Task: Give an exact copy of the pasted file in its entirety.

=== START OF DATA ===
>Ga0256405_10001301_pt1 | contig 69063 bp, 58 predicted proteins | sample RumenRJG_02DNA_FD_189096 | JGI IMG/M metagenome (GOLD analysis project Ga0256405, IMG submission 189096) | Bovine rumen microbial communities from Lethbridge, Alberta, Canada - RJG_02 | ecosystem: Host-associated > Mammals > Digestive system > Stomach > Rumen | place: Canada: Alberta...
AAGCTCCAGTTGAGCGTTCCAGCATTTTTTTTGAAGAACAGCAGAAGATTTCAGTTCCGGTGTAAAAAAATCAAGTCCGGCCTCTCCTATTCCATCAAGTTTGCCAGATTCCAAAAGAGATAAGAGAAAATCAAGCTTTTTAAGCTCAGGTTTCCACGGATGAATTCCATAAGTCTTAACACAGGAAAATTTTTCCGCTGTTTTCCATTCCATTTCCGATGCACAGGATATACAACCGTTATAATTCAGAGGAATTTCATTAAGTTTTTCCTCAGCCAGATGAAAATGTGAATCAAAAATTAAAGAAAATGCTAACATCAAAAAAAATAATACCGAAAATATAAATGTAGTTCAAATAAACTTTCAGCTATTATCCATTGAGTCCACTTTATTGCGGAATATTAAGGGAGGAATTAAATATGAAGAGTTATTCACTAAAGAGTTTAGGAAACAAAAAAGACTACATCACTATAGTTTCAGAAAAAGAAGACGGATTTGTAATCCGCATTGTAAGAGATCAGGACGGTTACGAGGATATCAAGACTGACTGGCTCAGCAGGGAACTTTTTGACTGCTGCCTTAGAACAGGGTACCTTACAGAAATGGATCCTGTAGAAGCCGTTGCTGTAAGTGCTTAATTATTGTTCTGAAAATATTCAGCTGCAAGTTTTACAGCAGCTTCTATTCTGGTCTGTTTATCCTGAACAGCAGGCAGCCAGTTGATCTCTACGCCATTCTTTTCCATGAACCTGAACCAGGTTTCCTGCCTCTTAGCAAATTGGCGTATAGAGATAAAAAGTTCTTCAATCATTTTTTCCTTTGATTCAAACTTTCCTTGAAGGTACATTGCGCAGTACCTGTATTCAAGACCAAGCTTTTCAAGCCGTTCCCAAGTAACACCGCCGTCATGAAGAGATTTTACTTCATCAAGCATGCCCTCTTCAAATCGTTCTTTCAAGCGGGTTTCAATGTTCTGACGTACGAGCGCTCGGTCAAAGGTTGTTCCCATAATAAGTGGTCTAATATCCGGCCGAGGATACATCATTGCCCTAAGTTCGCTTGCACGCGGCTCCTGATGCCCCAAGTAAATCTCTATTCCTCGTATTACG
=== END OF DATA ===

>Ga0256405_10001301_pt1 | contig 69063 bp, 58 predicted proteins | sample RumenRJG_02DNA_FD_189096 | JGI IMG/M metagenome (GOLD analysis project Ga0256405, IMG submission 189096) | Bovine rumen microbial communities from Lethbridge, Alberta, Canada - RJG_02 | ecosystem: Host-associated > Mammals > Digestive system > Stomach > Rumen | place: Canada: Alberta...
AAGCTCCAGTTGAGCGTTCCAGCATTTTTTTTGAAGAACAGCAGAAGATTTCAGTTCCGGTGTAAAAAAATCAAGTCCGGCCTCTCCTATTCCATCAAGTTTGCCAGATTCCAAAAGAGATAAGAGAAAATCAAGCTTTTTAAGCTCAGGTTTCCACGGATGAATTCCATAAGTCTTAACACAGGAAAATTTTTCCGCTGTTTTCCATTCCATTTCCGATGCACAGGATATACAACCGTTATAATTCAGAGGAATTTCATTAAGTTTTTCCTCAGCCAGATGAAAATGTGAATCAAAAATTAAAGAAAATGCTAACATCAAAAAAAATAATACCGAAAATATAAATGTAGTTCAAATAAACTTTCAGCTATTATCCATTGAGTCCACTTTATTGCGGAATATTAAGGGAGGAATTAAATATGAAGAGTTATTCACTAAAGAGTTTAGGAAACAAAAAAGACTACATCACTATAGTTTCAGAAAAAGAAGACGGATTTGTAATCCGCATTGTAAGAGATCAGGACGGTTACGAGGATATCAAGACTGACTGGCTCAGCAGGGAACTTTTTGACTGCTGCCTTAGAACAGGGTACCTTACAGAAATGGATCCTGTAGAAGCCGTTGCTGTAAGTGCTTAATTATTGTTCTGAAAATATTCAGCTGCAAGTTTTACAGCAGCTTCTATTCTGGTCTGTTTATCCTGAACAGCAGGCAGCCAGTTGATCTCTACGCCATTCTTTTCCATGAACCTGAACCAGGTTTCCTGCCTCTTAGCAAATTGGCGTATAGAGATAAAAAGTTCTTCAATCATTTTTTCCTTTGATTCAAACTTTCCTTGAAGGTACATTGCGCAGTACCTGTATTCAAGACCAAGCTTTTCAAGCCGTTCCCAAGTAACACCGCCGTCATGAAGAGATTTTACTTCATCAAGCATGCCCTCTTCAAATCGTTCTTTCAAGCGGGTTTCAATGTTCTGACGTACGAGCGCTCGGTCAAAGGTTGTTCCCATAATAAGTGGTCTAATATCCGGCCGAGGATACATCATTGCCCTAAGTTCGCTTGCACGCGGCTCCTGATGCCCCAAGTAAATCTCTATTCCTCGTATTACG